Protests by the indigenous, or First Nations, communities in Canada has picked up over the past few years. In 2012, a group of women formed the Idle No More platform to protest against Harper’s new law that allowed mining and tree cutting in Canada’s forests. Environmentalists and First Nations activists saw these measures as an assault on the land and peoples. The protests were innovative—with flash mobs in shopping malls during the Christmas season of 2012 and then sit-down protests that shut the Trans-Canada highway. As part of the protest, the Council of Canadians National Chairperson Maude Barlow and Naomi Klein returned their Queen Elizabeth II Diamond Jubilee Medals.

Idle No More put the question of First Nations back on the agenda. What they had not initially addressed, but which came to the fore soon after, was the murder of over a thousand First Nations’ women since 1980. Pictures of women holding signs that read #AmINext on Twitter produced a visual display of First Nations’ women worrying about this unsolved epidemic. Harper had said, dismissively, of the missing women, “It isn’t really high on our radar.”

The reaction to Harper was swift, more hashtags, more protests. “I want to thank Harper,” said the lawyer Tanya Kappo of the Sturgeon Lake Cree Nation. Harper, she said, “forced us as indigenous women to take our place instead of waiting for the place to be made for us”. Perry Bellegarde (53), chief of the Assembly of the First Nations, voted for the first time this election. He voted Liberal. Bellegarde believes that the First Nations do not come under the formal jurisdiction of the Canadian Parliament. This time, he felt something positive might come from a Trudeau government, which had promised $2.6 billion for First Nations’ education. Ten First Nations members will take their seats in Parliament, a record number. Among them is Robert Falcon-Ouellette (38), who made his acceptance speech in English, French and Cree.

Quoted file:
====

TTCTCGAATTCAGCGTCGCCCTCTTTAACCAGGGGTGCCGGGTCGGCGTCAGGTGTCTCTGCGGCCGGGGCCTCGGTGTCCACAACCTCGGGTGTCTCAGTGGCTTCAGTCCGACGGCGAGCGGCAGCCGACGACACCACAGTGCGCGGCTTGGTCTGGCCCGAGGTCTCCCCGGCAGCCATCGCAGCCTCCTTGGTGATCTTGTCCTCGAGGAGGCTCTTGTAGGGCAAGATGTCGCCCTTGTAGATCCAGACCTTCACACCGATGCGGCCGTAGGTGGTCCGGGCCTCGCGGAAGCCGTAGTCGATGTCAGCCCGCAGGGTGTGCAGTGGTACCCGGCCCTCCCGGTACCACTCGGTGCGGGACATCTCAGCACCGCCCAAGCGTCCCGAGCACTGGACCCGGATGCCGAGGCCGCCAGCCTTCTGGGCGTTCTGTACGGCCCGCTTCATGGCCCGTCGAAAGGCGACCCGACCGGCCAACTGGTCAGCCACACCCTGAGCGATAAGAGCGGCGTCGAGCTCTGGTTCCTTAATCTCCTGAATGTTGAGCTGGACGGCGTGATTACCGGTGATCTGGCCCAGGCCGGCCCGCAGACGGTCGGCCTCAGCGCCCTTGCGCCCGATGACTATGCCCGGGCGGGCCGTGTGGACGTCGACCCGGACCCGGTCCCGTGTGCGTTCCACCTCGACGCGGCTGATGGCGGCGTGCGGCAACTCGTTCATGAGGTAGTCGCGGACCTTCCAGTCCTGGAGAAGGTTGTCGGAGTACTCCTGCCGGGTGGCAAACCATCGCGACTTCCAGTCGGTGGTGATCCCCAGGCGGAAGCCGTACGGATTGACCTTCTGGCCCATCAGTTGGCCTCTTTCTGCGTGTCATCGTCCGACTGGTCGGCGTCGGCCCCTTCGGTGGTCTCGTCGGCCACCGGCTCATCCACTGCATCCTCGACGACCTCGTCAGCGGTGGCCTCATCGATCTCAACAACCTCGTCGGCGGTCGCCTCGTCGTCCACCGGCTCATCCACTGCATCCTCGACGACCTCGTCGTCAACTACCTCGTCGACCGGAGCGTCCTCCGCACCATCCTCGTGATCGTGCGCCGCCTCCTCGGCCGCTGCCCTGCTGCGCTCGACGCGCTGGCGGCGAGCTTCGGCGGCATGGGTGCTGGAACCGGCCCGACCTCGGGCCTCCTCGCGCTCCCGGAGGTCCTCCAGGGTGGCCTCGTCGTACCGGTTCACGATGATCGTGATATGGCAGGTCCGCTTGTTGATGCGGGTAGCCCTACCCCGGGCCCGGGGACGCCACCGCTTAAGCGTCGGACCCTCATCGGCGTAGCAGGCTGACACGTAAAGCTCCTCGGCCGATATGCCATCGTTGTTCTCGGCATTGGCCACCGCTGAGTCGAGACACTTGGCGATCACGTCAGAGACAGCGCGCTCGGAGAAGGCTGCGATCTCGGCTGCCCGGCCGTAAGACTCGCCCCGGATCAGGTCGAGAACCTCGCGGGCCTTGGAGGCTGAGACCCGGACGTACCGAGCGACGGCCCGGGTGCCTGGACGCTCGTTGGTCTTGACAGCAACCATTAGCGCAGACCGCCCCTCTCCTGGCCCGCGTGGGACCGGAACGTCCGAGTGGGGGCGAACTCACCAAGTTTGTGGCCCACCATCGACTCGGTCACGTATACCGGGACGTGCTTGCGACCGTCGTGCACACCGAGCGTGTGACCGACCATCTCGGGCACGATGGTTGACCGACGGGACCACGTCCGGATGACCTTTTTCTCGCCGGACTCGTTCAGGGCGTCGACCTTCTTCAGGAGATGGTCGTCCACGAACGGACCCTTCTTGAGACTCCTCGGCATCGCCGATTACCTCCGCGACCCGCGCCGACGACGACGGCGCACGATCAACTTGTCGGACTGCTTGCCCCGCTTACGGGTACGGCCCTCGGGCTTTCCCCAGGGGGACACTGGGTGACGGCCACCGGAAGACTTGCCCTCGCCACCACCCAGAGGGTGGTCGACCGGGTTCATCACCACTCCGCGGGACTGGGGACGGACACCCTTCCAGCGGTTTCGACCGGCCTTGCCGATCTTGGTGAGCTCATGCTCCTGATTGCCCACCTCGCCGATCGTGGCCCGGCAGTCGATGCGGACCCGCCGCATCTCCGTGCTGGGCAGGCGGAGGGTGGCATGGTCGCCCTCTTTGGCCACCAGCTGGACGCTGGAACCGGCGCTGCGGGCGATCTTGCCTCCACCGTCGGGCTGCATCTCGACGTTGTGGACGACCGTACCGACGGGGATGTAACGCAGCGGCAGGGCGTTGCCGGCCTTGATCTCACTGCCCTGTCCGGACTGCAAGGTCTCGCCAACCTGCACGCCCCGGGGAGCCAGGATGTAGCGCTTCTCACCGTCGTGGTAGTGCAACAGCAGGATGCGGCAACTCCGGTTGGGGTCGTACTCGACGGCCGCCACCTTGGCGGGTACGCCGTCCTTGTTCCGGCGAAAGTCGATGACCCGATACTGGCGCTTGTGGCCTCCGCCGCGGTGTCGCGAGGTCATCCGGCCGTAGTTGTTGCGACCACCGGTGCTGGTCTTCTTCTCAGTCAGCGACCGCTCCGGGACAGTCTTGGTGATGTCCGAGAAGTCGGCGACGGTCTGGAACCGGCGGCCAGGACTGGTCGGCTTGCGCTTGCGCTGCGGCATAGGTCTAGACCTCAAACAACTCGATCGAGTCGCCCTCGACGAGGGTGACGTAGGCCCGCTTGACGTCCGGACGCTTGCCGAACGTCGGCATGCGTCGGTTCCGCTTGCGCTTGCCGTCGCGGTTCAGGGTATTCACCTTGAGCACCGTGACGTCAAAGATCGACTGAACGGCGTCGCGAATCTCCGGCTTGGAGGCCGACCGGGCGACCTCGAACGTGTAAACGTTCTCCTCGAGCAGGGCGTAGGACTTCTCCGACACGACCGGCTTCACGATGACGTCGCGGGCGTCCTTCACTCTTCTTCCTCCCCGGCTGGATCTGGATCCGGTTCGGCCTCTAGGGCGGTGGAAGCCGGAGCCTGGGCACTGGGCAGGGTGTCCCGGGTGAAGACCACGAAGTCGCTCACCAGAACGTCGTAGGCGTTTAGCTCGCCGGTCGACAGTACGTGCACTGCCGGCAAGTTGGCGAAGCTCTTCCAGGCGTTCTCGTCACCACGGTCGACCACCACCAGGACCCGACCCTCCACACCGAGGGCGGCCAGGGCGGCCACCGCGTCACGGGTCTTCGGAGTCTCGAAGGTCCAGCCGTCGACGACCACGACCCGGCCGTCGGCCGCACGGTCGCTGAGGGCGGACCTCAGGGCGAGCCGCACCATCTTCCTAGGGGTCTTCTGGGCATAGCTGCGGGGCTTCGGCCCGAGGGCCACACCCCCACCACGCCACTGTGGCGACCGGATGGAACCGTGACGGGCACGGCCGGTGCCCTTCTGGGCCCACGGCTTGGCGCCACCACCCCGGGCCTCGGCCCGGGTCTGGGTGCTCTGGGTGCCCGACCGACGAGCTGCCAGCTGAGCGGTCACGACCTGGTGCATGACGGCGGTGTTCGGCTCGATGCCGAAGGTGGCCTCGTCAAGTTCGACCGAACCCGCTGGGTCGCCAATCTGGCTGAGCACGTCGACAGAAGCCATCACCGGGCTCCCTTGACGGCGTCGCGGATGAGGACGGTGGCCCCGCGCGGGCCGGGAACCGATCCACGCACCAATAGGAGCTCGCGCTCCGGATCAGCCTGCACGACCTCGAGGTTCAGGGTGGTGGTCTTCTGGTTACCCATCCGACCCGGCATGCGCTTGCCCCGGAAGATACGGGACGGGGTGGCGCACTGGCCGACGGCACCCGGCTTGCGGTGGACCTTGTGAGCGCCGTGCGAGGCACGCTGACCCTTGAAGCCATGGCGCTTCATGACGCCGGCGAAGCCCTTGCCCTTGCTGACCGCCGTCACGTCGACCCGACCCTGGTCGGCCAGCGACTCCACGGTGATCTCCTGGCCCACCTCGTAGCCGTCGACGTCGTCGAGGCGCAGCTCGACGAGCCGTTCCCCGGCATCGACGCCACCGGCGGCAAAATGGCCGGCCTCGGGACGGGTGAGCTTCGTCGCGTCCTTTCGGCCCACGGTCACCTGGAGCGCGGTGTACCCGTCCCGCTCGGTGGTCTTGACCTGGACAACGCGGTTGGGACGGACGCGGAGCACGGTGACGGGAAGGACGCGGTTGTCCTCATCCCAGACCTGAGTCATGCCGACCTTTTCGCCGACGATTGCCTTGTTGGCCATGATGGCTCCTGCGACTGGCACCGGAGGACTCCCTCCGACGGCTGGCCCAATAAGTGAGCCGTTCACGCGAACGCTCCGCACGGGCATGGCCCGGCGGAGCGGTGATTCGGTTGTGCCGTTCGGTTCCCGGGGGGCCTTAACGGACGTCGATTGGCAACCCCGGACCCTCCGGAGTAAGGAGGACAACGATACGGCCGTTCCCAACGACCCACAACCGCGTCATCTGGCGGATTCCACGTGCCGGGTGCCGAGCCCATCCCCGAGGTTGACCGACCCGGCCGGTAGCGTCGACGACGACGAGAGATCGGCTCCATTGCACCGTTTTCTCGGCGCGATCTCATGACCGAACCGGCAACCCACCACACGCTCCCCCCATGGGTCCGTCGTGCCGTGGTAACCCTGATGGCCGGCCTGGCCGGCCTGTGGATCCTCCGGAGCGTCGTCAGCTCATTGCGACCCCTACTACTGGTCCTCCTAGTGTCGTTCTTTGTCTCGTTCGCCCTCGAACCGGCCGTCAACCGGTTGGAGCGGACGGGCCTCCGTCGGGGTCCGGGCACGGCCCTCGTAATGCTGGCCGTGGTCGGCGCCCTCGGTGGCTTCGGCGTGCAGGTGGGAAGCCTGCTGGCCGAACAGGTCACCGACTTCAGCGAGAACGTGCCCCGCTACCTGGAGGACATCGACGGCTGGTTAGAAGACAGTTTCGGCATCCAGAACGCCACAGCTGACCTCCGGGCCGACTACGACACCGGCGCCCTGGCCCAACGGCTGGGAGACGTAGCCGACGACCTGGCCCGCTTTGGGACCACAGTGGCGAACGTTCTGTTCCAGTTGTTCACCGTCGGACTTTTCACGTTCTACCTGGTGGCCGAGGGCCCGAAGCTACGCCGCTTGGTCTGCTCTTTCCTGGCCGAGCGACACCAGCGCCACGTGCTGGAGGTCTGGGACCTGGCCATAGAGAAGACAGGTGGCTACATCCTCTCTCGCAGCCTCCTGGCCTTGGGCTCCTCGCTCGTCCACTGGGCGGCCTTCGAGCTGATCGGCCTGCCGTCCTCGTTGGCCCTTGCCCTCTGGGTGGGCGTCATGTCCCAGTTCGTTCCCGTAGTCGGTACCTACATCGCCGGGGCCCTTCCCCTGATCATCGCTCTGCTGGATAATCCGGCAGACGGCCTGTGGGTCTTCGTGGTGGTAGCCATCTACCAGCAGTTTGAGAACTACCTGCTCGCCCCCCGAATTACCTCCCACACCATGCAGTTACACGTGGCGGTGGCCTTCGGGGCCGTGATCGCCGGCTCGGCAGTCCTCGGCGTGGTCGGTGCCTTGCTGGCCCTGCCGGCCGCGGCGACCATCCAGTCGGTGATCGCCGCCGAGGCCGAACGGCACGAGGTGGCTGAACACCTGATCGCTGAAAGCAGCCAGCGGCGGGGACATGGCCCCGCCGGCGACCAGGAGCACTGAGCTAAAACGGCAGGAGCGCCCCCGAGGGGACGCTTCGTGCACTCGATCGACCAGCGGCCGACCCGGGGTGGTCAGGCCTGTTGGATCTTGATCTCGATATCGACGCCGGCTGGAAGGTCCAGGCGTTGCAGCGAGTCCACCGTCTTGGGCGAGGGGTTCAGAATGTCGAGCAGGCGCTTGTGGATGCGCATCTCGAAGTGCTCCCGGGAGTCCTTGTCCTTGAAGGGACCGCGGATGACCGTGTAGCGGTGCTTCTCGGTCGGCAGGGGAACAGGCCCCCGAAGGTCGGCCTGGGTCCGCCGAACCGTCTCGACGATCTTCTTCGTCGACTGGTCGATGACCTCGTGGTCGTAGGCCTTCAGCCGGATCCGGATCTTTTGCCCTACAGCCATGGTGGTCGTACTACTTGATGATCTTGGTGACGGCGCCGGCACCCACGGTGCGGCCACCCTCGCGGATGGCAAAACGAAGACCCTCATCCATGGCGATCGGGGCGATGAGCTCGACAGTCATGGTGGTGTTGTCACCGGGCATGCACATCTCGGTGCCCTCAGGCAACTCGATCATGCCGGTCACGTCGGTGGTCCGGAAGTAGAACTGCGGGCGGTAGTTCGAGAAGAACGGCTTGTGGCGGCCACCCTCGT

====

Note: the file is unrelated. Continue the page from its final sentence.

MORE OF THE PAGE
The future

Naomi Klein worries that once the new government takes over little good will come. The “social movements will need to stay mobilised”, she said, “putting pressure on the Liberals to do more than was promised on the election trail”. Sunera Thobani agrees. But she worries that this might not be possible. Trudeau has promised that women will make up half his Cabinet. This will satisfy sections of the population. “With the decline of the vibrant, anti-racist and anti-immigrant women’s movement in the country,” Sunera Thobani said, “the women in the Liberal Party will face very little pressure to advocate on behalf of any but the most privileged women within Canadian society.”

The day before Trudeau’s inauguration, on November 4, the First Nations of Ottawa (Canada’s capital) and Gatineau will hold a rally on Parliament Hill to support the women of Val-d’Or, Quebec. The town, named the City of Gold for its mining history, is in the midst of a crisis over allegations that the police abused First Nations women there.

The protest is organised by Bridget Tolley, an Algonquin woman from the Kitigan Zibi reserve. “Maybe Trudeau will remember the last protest before he gets sworn in as Prime Minister,” said this grandmother of five. She is ready to keep up the pressure.